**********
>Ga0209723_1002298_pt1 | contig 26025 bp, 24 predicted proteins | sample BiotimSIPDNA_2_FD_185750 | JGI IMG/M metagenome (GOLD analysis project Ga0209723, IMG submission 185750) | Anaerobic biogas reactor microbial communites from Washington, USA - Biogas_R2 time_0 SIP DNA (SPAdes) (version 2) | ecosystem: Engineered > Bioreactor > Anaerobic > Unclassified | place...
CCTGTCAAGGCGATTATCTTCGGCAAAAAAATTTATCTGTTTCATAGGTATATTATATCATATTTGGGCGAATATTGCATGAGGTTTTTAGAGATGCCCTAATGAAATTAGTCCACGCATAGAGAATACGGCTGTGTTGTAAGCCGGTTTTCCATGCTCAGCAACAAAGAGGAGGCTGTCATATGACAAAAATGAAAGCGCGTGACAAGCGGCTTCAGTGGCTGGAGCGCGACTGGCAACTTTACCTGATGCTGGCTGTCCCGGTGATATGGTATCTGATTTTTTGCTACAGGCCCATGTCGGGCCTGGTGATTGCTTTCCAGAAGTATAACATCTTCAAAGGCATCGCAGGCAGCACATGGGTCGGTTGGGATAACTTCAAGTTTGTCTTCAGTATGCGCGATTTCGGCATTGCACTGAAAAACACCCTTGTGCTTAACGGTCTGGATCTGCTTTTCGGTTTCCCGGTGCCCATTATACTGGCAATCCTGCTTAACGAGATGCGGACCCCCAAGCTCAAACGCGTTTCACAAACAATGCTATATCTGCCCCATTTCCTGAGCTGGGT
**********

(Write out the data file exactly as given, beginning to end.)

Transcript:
>Ga0209723_1002298_pt1 | contig 26025 bp, 24 predicted proteins | sample BiotimSIPDNA_2_FD_185750 | JGI IMG/M metagenome (GOLD analysis project Ga0209723, IMG submission 185750) | Anaerobic biogas reactor microbial communites from Washington, USA - Biogas_R2 time_0 SIP DNA (SPAdes) (version 2) | ecosystem: Engineered > Bioreactor > Anaerobic > Unclassified | place...
CCTGTCAAGGCGATTATCTTCGGCAAAAAAATTTATCTGTTTCATAGGTATATTATATCATATTTGGGCGAATATTGCATGAGGTTTTTAGAGATGCCCTAATGAAATTAGTCCACGCATAGAGAATACGGCTGTGTTGTAAGCCGGTTTTCCATGCTCAGCAACAAAGAGGAGGCTGTCATATGACAAAAATGAAAGCGCGTGACAAGCGGCTTCAGTGGCTGGAGCGCGACTGGCAACTTTACCTGATGCTGGCTGTCCCGGTGATATGGTATCTGATTTTTTGCTACAGGCCCATGTCGGGCCTGGTGATTGCTTTCCAGAAGTATAACATCTTCAAAGGCATCGCAGGCAGCACATGGGTCGGTTGGGATAACTTCAAGTTTGTCTTCAGTATGCGCGATTTCGGCATTGCACTGAAAAACACCCTTGTGCTTAACGGTCTGGATCTGCTTTTCGGTTTCCCGGTGCCCATTATACTGGCAATCCTGCTTAACGAGATGCGGACCCCCAAGCTCAAACGCGTTTCACAAACAATGCTATATCTGCCCCATTTCCTGAGCTGGGT